Unfortunately for some shareholders, the NVE (NASDAQ:NVEC) share price has dived 30% in the last thirty days. That drop has capped off a tough year for shareholders, with the share price down 47% in that time.
All else being equal, a share price drop should make a stock more attractive to potential investors. In the long term, share prices tend to follow earnings per share, but in the short term prices bounce around in response to short term factors (which are not always obvious). So, on certain occasions, long term focussed investors try to take advantage of pessimistic expectations to buy shares at a better price. Perhaps the simplest way to get a read on investors' expectations of a business is to look at its Price to Earnings Ratio (PE Ratio). A high P/E ratio means that investors have a high expectation about future growth, while a low P/E ratio means they have low expectations about future growth.
How Does NVE's P/E Ratio Compare To Its Peers?
We can tell from its P/E ratio of 17.59 that sentiment around NVE isn't particularly high. We can see in the image below that the average P/E (22.9) for companies in the semiconductor industry is higher than NVE's P/E.
Its relatively low P/E ratio indicates that NVE shareholders think it will struggle to do as well as other companies in its industry classification. Since the market seems unimpressed with NVE, it's quite possible it could surprise on the upside. It is arguably worth checking if insiders are buying shares, because that might imply they believe the stock is undervalued.
How Growth Rates Impact P/E Ratios
Probably the most important factor in determining what P/E a company trades on is the earnings growth. If earnings are growing quickly, then the 'E' in the equation will increase faster than it would otherwise. That means even if the current P/E is high, it will reduce over time if the share price stays flat. And as that P/E ratio drops, the company will look cheap, unless its share price increases.
NVE's earnings per share fell by 9.8% in the last twelve months. But it has grown its earnings per share by 1.1% per year over the last five years.
A Limitation: P/E Ratios Ignore Debt and Cash In The Bank
It's important to note that the P/E ratio considers the market capitalization, not the enterprise value. Thus, the metric does not reflect cash or debt held by the company. Hypothetically, a company could reduce its future P/E ratio by spending its cash (or taking on debt) to achieve higher earnings.
Such spending might be good or bad, overall, but the key point here is that you need to look at debt to understand the P/E ratio in context.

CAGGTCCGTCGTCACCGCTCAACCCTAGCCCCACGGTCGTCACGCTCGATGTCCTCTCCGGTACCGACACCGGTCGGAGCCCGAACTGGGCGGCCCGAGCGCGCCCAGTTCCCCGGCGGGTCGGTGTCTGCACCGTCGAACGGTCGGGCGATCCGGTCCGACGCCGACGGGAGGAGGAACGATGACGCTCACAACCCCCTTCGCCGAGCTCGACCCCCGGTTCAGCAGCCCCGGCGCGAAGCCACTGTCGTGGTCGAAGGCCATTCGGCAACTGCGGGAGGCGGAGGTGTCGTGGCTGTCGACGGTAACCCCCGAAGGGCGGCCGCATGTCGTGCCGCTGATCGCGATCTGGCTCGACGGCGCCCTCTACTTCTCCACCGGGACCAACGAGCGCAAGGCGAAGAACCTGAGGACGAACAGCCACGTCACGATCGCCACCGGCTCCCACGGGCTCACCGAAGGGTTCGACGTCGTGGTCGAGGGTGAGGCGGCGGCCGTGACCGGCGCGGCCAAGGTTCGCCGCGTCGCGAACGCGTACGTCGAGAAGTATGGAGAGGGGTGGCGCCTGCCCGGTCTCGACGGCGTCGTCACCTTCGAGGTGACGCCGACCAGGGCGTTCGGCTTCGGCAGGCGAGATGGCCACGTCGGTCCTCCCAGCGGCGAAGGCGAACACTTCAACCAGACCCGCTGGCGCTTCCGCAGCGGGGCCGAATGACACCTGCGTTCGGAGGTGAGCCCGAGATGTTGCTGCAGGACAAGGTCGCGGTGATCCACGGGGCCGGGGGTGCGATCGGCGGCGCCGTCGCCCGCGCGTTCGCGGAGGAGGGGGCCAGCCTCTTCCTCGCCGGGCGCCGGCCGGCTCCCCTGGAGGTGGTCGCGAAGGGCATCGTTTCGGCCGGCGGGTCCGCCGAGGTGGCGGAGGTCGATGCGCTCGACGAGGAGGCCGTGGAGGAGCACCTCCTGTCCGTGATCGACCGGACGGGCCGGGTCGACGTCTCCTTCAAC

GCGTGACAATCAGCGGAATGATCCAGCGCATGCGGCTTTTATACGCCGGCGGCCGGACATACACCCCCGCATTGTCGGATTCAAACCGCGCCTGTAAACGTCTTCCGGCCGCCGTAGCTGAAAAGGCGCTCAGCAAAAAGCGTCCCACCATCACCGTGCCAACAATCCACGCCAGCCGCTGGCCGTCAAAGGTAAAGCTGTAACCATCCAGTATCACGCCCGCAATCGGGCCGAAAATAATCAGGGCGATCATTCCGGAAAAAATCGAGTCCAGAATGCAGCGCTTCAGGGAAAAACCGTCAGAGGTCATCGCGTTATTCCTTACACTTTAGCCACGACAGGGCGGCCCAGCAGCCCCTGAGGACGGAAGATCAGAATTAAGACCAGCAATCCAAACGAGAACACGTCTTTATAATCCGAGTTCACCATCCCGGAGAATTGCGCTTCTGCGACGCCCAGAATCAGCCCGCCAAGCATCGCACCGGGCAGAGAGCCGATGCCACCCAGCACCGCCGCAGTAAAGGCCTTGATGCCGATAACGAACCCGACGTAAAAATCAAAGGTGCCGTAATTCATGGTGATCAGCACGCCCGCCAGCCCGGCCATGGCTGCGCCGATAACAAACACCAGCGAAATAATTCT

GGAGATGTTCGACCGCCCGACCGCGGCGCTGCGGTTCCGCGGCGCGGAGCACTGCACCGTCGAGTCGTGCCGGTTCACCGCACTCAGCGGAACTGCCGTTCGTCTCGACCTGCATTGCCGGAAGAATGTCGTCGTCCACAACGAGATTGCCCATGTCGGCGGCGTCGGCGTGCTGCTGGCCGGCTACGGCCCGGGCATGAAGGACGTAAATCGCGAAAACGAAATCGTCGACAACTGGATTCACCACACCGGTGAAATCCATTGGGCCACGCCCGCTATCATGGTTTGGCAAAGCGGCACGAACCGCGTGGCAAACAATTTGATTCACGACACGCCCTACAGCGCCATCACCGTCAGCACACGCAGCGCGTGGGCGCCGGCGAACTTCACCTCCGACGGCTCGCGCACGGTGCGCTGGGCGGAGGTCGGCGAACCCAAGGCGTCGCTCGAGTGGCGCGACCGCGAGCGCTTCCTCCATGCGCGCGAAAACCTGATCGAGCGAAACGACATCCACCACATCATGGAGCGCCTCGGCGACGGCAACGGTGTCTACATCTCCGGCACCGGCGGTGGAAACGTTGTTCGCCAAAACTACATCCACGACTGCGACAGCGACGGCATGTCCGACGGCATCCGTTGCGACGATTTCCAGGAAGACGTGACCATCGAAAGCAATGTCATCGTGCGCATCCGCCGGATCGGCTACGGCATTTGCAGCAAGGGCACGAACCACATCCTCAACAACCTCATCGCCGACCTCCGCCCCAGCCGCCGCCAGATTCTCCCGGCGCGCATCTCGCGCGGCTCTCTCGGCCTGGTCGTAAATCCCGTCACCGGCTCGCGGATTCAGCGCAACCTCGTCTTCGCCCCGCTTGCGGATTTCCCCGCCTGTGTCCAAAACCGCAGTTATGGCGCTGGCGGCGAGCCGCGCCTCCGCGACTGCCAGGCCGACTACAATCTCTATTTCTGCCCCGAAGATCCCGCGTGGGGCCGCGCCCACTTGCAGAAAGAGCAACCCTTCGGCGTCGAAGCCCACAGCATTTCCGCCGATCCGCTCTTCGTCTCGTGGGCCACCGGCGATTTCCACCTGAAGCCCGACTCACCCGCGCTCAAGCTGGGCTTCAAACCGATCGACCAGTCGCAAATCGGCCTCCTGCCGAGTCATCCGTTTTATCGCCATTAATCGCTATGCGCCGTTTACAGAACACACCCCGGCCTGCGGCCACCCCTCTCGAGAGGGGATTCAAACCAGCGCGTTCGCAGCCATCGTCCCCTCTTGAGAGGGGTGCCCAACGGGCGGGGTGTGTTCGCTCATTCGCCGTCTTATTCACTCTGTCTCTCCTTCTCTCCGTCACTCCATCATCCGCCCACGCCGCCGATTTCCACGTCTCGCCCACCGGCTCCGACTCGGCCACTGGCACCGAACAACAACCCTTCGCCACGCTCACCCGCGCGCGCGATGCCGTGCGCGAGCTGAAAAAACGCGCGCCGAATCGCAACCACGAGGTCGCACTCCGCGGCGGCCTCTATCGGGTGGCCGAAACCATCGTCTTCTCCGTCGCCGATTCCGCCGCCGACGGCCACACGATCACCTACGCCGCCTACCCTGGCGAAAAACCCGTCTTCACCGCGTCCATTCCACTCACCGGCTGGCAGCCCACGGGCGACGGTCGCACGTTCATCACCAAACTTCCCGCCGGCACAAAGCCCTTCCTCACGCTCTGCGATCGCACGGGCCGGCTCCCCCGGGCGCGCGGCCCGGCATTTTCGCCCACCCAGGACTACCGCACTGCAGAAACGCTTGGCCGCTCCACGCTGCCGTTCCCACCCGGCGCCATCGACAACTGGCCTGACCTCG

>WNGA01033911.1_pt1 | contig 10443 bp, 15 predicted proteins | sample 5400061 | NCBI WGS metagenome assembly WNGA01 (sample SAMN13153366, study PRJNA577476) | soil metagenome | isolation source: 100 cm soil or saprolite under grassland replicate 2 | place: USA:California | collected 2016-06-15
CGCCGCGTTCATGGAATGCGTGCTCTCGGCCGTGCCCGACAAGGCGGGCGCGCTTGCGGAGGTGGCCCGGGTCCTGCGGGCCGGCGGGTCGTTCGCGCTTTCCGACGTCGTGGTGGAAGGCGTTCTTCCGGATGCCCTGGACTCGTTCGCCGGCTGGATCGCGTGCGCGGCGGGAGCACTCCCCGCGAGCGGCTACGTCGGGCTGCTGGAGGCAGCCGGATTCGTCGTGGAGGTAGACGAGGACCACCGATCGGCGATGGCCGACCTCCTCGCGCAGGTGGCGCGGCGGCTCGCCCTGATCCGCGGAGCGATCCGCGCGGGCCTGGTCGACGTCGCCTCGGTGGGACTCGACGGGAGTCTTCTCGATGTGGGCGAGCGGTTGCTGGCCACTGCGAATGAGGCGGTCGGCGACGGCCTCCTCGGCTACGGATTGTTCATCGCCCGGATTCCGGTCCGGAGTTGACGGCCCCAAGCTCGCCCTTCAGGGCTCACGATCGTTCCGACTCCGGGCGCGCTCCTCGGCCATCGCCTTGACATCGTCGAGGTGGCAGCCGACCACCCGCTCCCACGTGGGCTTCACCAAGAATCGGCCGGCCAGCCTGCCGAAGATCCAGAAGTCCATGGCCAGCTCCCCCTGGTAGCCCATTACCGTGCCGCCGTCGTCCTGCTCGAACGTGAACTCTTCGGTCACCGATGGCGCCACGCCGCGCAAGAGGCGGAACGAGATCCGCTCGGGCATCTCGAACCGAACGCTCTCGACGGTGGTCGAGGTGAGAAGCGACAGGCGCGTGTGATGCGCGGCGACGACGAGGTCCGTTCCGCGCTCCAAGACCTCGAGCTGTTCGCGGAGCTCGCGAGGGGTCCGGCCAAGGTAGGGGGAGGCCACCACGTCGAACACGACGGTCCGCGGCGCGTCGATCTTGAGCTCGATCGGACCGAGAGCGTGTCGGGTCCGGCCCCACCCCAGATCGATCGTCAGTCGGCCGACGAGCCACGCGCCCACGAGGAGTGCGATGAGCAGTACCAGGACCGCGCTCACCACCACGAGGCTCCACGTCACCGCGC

NVE's Balance Sheet
NVE has net cash of US$22m. That should lead to a higher P/E than if it did have debt, because its strong balance sheets gives it more options.
The Verdict On NVE's P/E Ratio
NVE has a P/E of 17.6. That's higher than the average in its market, which is 12.7. The recent drop in earnings per share would make some investors cautious, but the healthy balance sheet means the company retains the potential for future growth. If this growth fails to materialise, the current high P/E could prove to be temporary, as the share price falls. What can be absolutely certain is that the market has become significantly less optimistic about NVE over the last month, with the P/E ratio falling from 25.2 back then to 17.6 today. For those who don't like to trade against momentum, that could be a warning sign, but a contrarian investor might want to take a closer look.
When the market is wrong about a stock, it gives savvy investors an opportunity. If the reality for a company is better than it expects, you can make money by buying and holding for the long term. Although we don't have analyst forecasts shareholders might want to examine this detailed historical graph of earnings, revenue and cash flow.
But note: NVE may not be the best stock to buy. So take a peek at this free list of interesting companies with strong recent earnings growth (and a P/E ratio below 20).
If you spot an error that warrants correction, please contact the editor at firstname.lastname@example.org. This article by Simply Wall St is general in nature. It does not constitute a recommendation to buy or sell any stock, and does not take account of your objectives, or your financial situation. Simply Wall St has no position in the stocks mentioned.
We aim to bring you long-term focused research analysis driven by fundamental data. Note that our analysis may not factor in the latest price-sensitive company announcements or qualitative material. Thank you for reading.